Kenyans producing, selling or even using plastic bags will risk imprisonment of up to four years or fines of $40,000 from 28 August 2017, as the world’s toughest law aimed at reducing plastic pollution came into effect. The East African nation joins more than 40 other countries that have banned, partly banned or taxed single use plastic bags, including China, France, Rwanda, and Italy.
Many bags drift into the ocean, strangling turtles, suffocating seabirds and filling the stomachs of dolphins and whales with waste until they die of starvation. “If we continue like this, by 2050, we will have more plastic in the ocean than fish,” said Habib El-Habr, an expert on marine litter working with the U.N. Environment Programme in Kenya.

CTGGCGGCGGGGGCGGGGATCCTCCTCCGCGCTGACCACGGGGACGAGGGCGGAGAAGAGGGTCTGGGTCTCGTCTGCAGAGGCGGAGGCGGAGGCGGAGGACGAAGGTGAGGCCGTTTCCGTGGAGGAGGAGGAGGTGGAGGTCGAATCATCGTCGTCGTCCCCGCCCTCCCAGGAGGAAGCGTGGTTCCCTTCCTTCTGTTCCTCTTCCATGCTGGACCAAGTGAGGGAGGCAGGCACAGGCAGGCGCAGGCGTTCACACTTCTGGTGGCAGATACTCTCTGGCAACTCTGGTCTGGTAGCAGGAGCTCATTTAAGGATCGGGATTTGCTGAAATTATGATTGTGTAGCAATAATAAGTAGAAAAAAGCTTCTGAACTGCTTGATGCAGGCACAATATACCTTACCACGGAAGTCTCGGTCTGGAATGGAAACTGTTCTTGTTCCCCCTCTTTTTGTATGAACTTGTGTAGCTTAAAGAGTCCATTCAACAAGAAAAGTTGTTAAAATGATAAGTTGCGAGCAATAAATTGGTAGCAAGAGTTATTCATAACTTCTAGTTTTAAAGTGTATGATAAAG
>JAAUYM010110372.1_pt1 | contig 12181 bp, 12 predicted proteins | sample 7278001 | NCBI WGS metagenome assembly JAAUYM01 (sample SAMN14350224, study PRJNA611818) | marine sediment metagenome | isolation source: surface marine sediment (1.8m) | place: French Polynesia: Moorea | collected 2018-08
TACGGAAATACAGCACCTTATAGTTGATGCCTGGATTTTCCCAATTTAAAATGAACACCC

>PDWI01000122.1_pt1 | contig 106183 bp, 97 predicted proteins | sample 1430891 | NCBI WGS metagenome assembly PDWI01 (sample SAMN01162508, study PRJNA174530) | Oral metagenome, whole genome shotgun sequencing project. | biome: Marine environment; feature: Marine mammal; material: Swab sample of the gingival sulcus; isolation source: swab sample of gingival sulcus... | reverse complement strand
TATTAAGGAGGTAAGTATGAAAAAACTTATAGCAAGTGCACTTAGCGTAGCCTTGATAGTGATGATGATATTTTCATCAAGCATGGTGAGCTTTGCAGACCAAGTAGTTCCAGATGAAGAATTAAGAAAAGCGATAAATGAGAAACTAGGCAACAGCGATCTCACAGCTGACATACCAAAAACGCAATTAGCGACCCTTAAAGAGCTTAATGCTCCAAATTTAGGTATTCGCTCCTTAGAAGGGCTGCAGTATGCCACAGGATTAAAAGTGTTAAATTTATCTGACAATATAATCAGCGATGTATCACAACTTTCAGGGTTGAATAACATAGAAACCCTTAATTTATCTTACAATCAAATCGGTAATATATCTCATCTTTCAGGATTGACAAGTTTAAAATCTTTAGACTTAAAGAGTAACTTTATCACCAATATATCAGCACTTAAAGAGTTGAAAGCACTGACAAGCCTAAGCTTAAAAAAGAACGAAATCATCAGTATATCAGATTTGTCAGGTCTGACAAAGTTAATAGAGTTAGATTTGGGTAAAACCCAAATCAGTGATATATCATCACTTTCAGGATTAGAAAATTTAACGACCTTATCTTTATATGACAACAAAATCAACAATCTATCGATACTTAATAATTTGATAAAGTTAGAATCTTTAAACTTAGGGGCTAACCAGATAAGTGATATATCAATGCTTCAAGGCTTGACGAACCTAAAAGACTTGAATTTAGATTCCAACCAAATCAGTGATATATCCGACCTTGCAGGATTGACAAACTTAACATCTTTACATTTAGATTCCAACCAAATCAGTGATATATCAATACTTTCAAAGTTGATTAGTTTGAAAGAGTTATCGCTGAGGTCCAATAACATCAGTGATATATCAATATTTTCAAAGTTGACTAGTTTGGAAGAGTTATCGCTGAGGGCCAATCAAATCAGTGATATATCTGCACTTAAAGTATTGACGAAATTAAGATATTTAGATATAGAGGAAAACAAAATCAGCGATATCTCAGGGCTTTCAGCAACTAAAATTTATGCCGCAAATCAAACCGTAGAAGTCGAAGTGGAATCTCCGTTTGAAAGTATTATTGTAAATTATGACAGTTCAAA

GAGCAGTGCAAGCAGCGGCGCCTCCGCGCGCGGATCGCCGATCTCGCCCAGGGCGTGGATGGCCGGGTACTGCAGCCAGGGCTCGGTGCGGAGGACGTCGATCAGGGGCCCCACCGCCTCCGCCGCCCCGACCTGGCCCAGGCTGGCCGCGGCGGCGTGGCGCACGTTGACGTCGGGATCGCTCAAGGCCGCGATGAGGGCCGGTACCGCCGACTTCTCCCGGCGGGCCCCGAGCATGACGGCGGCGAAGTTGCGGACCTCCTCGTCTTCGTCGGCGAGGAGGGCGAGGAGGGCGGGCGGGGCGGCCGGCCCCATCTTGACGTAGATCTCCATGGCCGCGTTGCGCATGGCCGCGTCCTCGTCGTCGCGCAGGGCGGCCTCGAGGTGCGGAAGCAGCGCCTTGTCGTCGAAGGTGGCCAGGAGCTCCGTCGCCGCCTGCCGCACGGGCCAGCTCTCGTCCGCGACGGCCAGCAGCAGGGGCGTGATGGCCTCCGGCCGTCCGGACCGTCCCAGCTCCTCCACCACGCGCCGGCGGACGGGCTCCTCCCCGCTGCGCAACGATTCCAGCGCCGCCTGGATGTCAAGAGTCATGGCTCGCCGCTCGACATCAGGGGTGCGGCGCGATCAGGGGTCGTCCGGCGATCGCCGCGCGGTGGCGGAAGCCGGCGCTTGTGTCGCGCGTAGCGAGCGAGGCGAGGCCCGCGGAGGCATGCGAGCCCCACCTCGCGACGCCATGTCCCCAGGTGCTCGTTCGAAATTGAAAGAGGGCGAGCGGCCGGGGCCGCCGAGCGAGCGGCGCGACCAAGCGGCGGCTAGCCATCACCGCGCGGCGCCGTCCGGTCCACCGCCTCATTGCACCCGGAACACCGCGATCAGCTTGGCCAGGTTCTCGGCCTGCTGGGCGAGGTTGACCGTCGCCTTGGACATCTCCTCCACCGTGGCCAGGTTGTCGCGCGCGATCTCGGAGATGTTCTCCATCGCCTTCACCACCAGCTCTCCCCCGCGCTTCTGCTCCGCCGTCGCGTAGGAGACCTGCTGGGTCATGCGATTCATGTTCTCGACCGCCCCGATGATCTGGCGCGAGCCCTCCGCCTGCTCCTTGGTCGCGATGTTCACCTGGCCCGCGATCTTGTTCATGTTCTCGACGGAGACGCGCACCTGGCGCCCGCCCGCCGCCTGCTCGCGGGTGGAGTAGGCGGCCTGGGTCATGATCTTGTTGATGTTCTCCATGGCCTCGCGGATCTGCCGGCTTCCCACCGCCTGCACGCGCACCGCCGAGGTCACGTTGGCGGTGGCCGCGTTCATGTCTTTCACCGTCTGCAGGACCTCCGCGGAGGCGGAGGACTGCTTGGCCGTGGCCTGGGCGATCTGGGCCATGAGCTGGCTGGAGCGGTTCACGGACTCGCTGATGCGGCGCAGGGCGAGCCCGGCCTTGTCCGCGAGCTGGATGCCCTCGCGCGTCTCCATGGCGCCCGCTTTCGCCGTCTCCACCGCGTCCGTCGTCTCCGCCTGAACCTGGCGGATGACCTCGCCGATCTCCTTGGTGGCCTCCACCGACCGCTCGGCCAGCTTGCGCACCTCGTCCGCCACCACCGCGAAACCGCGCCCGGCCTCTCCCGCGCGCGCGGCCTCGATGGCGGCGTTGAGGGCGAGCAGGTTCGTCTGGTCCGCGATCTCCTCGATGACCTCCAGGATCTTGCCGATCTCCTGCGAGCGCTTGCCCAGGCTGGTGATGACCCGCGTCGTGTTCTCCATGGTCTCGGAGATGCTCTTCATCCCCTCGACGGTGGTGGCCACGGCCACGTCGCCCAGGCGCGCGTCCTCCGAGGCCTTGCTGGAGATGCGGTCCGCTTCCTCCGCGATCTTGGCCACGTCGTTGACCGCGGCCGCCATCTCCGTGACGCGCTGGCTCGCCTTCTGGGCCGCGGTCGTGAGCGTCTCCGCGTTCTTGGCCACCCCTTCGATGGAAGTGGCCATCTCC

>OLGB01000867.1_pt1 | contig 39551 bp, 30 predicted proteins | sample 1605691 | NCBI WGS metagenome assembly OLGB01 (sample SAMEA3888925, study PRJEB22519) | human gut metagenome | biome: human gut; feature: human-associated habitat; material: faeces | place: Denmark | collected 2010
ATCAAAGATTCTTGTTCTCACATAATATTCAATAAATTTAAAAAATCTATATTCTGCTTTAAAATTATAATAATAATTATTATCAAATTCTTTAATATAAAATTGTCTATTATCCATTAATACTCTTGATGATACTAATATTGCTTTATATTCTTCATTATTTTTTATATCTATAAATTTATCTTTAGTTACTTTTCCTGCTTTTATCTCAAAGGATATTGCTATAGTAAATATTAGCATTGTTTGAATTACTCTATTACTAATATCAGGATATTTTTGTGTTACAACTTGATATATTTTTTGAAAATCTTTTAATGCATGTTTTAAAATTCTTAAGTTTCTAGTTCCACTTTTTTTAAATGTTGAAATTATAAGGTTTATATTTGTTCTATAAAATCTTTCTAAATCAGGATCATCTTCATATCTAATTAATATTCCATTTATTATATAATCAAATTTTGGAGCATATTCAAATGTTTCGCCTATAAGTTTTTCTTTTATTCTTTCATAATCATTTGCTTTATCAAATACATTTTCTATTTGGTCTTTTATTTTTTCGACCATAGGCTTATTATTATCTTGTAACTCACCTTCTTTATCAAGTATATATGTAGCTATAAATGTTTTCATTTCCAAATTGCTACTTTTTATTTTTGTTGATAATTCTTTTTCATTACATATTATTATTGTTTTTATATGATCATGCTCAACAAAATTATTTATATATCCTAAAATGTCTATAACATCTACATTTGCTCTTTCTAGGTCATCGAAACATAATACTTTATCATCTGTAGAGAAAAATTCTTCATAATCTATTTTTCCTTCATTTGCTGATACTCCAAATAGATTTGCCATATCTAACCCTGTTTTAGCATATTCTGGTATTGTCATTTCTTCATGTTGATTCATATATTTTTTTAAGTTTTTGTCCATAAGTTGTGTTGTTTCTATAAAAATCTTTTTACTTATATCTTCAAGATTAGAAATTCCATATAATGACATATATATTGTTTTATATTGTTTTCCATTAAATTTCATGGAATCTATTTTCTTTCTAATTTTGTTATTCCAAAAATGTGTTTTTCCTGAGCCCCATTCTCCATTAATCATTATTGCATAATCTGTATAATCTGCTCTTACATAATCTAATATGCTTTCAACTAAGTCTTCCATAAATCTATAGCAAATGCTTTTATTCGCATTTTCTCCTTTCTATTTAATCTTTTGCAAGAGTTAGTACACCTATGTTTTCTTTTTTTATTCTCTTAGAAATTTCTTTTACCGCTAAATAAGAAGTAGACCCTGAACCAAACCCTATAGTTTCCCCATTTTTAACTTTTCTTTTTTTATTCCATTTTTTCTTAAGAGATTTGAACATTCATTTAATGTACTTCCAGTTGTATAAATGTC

Plastic bags, which El-Habr says take between 500 to 1,000 years to break down, also enter the human food chain through fish and other animals. In Nairobi’s slaughterhouses, some cows destined for human consumption had 20 bags removed from their stomachs. Kenya’s law allows police to go after anyone even carrying a plastic bag. But Judy Wakhungu, Kenya’s environment minister, said enforcement would initially be directed at manufacturers and suppliers.